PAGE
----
An ancient depiction of Old Testament heroines Deborah and Jael was recently discovered at an ancient synagogue in Israel.
The discovery was made and announced by the University of North Carolina at Chapel Hill on July 5, 2022. The dig took place at the ancient Jewish synagogue at Huqoq. The Huqoq Excavation project is in its 10th season as it was put on pause during the pandemic.
In the book of Judges chapter four people read the story about a prophet, judges, and a female military leader, Deborah. She led the army toward Mount Tabor to defeat an enemy named Sisera.
The story takes an interesting turn when a woman named Jael meets a fleeing and defeated Sisera and welcomes him into her tent before driving a tent peg into his head, killing him.
The 1,600-year-old mosaic found was identified as Deborah and Jael because it showed the tent peg through Sisera's head, according to project director Jodi Magness.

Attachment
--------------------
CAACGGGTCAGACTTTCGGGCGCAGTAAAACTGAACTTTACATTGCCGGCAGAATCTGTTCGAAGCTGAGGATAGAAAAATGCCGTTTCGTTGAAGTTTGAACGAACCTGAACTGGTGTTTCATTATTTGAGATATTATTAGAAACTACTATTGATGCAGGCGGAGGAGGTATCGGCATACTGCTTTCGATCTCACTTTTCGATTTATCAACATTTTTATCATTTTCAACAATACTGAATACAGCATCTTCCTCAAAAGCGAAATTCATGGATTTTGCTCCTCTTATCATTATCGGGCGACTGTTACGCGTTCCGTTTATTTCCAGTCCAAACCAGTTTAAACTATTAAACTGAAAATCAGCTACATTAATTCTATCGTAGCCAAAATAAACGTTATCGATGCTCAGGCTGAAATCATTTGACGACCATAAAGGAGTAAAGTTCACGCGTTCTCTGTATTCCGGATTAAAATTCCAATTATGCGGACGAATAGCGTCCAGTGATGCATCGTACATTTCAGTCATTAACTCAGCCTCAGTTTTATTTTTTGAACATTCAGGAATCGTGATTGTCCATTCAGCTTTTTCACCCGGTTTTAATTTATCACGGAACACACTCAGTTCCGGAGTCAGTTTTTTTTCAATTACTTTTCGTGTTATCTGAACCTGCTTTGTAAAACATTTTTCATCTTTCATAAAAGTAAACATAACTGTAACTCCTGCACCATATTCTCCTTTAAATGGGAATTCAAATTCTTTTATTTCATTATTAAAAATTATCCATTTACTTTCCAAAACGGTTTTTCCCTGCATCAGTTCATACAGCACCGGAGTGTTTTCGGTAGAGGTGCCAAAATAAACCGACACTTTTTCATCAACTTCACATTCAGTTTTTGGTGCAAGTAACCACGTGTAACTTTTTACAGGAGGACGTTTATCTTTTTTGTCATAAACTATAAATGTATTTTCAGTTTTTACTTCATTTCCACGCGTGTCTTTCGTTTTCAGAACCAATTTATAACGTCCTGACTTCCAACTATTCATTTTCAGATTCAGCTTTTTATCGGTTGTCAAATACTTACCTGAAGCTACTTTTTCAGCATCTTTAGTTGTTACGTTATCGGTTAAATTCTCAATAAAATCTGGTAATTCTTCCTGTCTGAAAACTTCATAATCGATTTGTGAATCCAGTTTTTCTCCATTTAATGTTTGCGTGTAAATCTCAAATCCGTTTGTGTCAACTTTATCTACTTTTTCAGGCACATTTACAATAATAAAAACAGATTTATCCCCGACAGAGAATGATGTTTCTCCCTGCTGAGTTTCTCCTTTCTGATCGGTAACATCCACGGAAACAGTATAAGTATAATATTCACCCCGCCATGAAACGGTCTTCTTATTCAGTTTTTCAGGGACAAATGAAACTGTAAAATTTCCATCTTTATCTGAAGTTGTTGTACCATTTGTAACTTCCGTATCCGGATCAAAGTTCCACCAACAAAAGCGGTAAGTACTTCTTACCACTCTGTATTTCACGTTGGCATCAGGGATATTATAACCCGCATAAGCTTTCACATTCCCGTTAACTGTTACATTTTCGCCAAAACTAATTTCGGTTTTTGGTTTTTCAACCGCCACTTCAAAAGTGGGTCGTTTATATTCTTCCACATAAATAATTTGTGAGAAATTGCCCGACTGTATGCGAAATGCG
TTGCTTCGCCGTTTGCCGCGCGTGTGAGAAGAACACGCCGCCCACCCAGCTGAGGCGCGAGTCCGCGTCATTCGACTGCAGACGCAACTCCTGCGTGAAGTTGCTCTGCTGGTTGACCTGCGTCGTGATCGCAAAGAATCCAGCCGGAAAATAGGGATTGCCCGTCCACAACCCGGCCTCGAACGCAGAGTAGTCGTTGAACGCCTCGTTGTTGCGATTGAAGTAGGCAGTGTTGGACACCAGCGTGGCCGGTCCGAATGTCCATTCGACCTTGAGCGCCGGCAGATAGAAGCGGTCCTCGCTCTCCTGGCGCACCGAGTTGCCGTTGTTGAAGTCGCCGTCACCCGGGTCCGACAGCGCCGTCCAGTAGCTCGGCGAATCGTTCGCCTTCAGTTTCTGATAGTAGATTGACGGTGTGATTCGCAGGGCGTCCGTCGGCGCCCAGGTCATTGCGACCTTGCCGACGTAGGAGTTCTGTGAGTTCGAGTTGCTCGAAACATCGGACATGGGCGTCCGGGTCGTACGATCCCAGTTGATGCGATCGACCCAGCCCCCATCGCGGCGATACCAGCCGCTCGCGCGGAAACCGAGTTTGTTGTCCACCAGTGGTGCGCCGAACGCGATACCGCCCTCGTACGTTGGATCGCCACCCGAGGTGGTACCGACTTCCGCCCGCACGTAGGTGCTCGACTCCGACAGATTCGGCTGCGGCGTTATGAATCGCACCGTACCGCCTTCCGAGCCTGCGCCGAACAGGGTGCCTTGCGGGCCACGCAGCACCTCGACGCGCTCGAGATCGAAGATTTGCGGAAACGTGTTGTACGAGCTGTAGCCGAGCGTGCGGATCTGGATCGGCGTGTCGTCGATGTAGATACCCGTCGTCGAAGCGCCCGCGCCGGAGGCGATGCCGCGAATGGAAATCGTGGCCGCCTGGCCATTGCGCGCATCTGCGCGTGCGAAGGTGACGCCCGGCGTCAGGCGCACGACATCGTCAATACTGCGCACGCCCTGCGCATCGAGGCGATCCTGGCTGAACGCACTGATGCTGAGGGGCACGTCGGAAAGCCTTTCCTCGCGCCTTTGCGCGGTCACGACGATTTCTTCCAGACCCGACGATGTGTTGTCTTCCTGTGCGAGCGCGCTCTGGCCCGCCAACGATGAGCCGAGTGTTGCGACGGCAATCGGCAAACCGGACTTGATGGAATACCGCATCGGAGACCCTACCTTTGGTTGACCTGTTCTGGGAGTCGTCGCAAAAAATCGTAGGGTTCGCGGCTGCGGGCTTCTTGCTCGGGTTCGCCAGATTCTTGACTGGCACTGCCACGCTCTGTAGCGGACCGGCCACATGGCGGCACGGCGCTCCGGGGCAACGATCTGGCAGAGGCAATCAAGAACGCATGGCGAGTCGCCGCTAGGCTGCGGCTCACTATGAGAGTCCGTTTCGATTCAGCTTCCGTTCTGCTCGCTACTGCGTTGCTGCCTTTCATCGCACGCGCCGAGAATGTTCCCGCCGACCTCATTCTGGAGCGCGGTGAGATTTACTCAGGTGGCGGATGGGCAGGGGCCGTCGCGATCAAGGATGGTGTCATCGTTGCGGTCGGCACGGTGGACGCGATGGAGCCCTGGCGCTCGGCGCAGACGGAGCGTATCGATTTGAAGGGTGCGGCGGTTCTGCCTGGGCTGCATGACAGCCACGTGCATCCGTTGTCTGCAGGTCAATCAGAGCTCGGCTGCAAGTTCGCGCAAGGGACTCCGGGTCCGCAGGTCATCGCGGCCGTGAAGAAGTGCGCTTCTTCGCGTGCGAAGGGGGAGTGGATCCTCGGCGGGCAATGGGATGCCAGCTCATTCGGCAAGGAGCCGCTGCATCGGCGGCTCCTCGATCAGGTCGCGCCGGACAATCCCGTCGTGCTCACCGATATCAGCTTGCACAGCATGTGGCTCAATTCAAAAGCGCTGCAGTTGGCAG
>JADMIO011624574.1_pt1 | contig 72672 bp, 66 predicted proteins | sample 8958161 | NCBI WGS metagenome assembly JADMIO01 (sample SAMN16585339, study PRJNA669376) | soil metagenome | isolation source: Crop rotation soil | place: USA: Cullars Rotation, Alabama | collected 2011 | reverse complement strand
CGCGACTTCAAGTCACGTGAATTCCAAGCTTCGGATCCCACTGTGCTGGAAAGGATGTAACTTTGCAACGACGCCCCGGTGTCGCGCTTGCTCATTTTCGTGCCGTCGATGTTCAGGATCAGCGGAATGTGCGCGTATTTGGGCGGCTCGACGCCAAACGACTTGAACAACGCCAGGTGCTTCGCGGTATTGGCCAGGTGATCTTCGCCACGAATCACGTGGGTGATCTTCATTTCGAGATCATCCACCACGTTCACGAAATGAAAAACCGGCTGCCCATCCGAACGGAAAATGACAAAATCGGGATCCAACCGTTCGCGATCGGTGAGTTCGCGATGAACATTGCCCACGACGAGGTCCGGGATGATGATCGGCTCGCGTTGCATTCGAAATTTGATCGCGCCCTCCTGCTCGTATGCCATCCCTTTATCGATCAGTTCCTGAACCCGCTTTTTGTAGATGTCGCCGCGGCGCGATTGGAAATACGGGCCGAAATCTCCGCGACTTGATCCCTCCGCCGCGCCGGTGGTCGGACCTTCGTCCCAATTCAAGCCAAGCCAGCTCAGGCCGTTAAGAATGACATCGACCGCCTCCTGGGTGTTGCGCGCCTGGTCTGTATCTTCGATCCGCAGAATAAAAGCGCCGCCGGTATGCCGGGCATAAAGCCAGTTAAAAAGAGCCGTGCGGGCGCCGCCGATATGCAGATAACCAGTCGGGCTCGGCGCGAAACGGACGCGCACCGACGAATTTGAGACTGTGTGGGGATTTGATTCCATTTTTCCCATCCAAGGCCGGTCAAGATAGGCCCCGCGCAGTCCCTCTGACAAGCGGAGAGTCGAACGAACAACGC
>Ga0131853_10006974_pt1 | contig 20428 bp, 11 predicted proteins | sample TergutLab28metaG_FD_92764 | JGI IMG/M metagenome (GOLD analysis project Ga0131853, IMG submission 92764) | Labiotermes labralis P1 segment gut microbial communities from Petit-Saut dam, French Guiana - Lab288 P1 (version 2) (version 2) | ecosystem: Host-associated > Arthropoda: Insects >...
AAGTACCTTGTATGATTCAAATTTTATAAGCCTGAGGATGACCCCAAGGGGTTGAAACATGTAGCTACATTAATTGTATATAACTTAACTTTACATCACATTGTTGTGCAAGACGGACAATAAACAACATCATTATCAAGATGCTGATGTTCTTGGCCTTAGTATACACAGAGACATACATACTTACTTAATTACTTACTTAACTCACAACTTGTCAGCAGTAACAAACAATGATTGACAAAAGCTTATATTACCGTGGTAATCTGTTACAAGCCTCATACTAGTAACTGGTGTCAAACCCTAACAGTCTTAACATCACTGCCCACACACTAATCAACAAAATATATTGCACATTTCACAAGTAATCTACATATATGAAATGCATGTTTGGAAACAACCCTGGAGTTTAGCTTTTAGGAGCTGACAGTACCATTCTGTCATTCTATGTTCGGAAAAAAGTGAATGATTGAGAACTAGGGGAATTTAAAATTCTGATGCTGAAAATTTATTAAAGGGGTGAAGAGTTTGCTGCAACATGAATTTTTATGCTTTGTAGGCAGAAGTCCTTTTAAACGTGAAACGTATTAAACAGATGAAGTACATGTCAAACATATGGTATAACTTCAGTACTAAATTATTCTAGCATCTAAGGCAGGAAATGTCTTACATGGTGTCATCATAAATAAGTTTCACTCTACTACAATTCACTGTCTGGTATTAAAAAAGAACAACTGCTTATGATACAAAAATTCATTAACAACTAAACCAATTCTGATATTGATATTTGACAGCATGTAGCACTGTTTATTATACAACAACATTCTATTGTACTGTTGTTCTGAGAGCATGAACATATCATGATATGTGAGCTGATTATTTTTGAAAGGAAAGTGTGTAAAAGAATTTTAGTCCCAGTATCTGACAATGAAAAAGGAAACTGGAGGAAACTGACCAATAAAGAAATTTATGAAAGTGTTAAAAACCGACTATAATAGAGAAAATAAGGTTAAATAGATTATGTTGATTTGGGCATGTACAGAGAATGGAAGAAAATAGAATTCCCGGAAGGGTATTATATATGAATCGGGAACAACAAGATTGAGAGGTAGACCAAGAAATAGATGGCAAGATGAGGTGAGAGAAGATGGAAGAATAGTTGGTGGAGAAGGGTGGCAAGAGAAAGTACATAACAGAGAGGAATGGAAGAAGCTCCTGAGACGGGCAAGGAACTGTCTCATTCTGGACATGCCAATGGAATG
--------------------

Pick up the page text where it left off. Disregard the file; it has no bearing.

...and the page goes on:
"This is extremely rare," says Magness, to Religion News Service. "I don’t know of any other ancient depictions of these heroines."
Along with mosaics, the Huqoq excavation site is filled with ancient wall paintings and carved architecture.
According to Religion News, the mosaic of the women was made of local cut stone from Galilee and was found on the floor on the south end of the synagogue’s west aisle. The mosaic is divided into three sections, one with Deborah seated under a palm tree looking at Barak, a second with what appears to be Sisera seated, and a third with Jael hammering a peg into a bleeding Sisera.
On the south end of the synagogue’s east aisle, mosaics of Sampson were also uncovered. The history of Sampson is also found in the book of Judges.
"The value of our discoveries, the value of archaeology, is that it helps fill in the gaps in our information about, in this case, Jews and Judaism in this particular period," says Magness. "It shows that there was a very rich and diverse range of views among Jews."
The mosaic of Deborah and Jael has since been removed from the synagogue to keep it preserved.